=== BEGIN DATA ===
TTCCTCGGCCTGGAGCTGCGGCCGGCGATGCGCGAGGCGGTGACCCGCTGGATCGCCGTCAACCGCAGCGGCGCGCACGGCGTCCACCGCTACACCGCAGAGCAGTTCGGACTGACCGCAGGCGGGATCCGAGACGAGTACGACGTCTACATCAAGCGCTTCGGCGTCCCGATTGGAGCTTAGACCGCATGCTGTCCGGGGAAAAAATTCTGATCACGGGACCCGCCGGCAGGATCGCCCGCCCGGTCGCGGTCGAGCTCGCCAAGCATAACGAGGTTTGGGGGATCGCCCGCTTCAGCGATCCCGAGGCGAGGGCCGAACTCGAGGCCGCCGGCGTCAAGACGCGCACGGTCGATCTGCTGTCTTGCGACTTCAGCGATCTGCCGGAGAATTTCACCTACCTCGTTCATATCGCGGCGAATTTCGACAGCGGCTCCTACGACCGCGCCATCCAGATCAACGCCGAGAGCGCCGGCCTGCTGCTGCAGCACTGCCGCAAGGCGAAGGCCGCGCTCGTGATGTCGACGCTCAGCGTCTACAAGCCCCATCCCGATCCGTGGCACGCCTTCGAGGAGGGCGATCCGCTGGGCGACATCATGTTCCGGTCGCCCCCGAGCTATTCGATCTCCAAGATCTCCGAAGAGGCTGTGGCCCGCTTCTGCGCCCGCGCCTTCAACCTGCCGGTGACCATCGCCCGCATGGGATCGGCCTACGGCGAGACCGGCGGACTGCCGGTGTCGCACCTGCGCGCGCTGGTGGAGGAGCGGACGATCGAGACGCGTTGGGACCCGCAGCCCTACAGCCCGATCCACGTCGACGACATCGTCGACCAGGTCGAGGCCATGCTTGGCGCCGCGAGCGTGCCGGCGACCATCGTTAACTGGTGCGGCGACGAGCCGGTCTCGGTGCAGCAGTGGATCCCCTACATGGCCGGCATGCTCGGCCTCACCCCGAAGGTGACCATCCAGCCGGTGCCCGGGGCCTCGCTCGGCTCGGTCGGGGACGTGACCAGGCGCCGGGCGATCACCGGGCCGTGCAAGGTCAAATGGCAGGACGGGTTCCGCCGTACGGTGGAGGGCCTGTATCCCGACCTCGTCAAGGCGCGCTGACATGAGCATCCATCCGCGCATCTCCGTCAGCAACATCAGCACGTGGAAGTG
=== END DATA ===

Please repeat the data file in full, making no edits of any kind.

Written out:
TTCCTCGGCCTGGAGCTGCGGCCGGCGATGCGCGAGGCGGTGACCCGCTGGATCGCCGTCAACCGCAGCGGCGCGCACGGCGTCCACCGCTACACCGCAGAGCAGTTCGGACTGACCGCAGGCGGGATCCGAGACGAGTACGACGTCTACATCAAGCGCTTCGGCGTCCCGATTGGAGCTTAGACCGCATGCTGTCCGGGGAAAAAATTCTGATCACGGGACCCGCCGGCAGGATCGCCCGCCCGGTCGCGGTCGAGCTCGCCAAGCATAACGAGGTTTGGGGGATCGCCCGCTTCAGCGATCCCGAGGCGAGGGCCGAACTCGAGGCCGCCGGCGTCAAGACGCGCACGGTCGATCTGCTGTCTTGCGACTTCAGCGATCTGCCGGAGAATTTCACCTACCTCGTTCATATCGCGGCGAATTTCGACAGCGGCTCCTACGACCGCGCCATCCAGATCAACGCCGAGAGCGCCGGCCTGCTGCTGCAGCACTGCCGCAAGGCGAAGGCCGCGCTCGTGATGTCGACGCTCAGCGTCTACAAGCCCCATCCCGATCCGTGGCACGCCTTCGAGGAGGGCGATCCGCTGGGCGACATCATGTTCCGGTCGCCCCCGAGCTATTCGATCTCCAAGATCTCCGAAGAGGCTGTGGCCCGCTTCTGCGCCCGCGCCTTCAACCTGCCGGTGACCATCGCCCGCATGGGATCGGCCTACGGCGAGACCGGCGGACTGCCGGTGTCGCACCTGCGCGCGCTGGTGGAGGAGCGGACGATCGAGACGCGTTGGGACCCGCAGCCCTACAGCCCGATCCACGTCGACGACATCGTCGACCAGGTCGAGGCCATGCTTGGCGCCGCGAGCGTGCCGGCGACCATCGTTAACTGGTGCGGCGACGAGCCGGTCTCGGTGCAGCAGTGGATCCCCTACATGGCCGGCATGCTCGGCCTCACCCCGAAGGTGACCATCCAGCCGGTGCCCGGGGCCTCGCTCGGCTCGGTCGGGGACGTGACCAGGCGCCGGGCGATCACCGGGCCGTGCAAGGTCAAATGGCAGGACGGGTTCCGCCGTACGGTGGAGGGCCTGTATCCCGACCTCGTCAAGGCGCGCTGACATGAGCATCCATCCGCGCATCTCCGTCAGCAACATCAGCACGTGGAAGTG